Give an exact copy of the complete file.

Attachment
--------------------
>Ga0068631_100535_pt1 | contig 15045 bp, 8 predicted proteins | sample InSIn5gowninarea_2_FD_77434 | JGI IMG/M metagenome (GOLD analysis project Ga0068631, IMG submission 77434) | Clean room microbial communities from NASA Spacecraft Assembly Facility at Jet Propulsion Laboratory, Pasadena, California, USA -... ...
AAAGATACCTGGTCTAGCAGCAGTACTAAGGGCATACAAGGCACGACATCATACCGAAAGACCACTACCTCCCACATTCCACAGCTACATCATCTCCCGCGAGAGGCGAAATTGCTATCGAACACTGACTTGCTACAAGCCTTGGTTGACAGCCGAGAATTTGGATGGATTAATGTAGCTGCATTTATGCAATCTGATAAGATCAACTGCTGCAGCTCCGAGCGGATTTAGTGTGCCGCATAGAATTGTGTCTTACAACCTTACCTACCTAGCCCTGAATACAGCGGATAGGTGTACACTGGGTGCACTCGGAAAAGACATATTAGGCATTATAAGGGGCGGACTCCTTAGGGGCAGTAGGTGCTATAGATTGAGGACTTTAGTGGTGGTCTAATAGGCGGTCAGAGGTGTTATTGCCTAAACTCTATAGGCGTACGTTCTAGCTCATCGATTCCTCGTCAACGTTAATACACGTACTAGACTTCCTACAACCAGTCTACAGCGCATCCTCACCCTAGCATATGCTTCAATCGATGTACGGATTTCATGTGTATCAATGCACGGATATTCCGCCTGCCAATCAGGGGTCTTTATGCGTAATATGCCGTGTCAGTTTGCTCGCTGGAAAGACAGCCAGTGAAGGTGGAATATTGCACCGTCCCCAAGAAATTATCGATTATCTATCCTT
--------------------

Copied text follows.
>Ga0068631_100535_pt1 | contig 15045 bp, 8 predicted proteins | sample InSIn5gowninarea_2_FD_77434 | JGI IMG/M metagenome (GOLD analysis project Ga0068631, IMG submission 77434) | Clean room microbial communities from NASA Spacecraft Assembly Facility at Jet Propulsion Laboratory, Pasadena, California, USA -... ...
AAAGATACCTGGTCTAGCAGCAGTACTAAGGGCATACAAGGCACGACATCATACCGAAAGACCACTACCTCCCACATTCCACAGCTACATCATCTCCCGCGAGAGGCGAAATTGCTATCGAACACTGACTTGCTACAAGCCTTGGTTGACAGCCGAGAATTTGGATGGATTAATGTAGCTGCATTTATGCAATCTGATAAGATCAACTGCTGCAGCTCCGAGCGGATTTAGTGTGCCGCATAGAATTGTGTCTTACAACCTTACCTACCTAGCCCTGAATACAGCGGATAGGTGTACACTGGGTGCACTCGGAAAAGACATATTAGGCATTATAAGGGGCGGACTCCTTAGGGGCAGTAGGTGCTATAGATTGAGGACTTTAGTGGTGGTCTAATAGGCGGTCAGAGGTGTTATTGCCTAAACTCTATAGGCGTACGTTCTAGCTCATCGATTCCTCGTCAACGTTAATACACGTACTAGACTTCCTACAACCAGTCTACAGCGCATCCTCACCCTAGCATATGCTTCAATCGATGTACGGATTTCATGTGTATCAATGCACGGATATTCCGCCTGCCAATCAGGGGTCTTTATGCGTAATATGCCGTGTCAGTTTGCTCGCTGGAAAGACAGCCAGTGAAGGTGGAATATTGCACCGTCCCCAAGAAATTATCGATTATCTATCCTT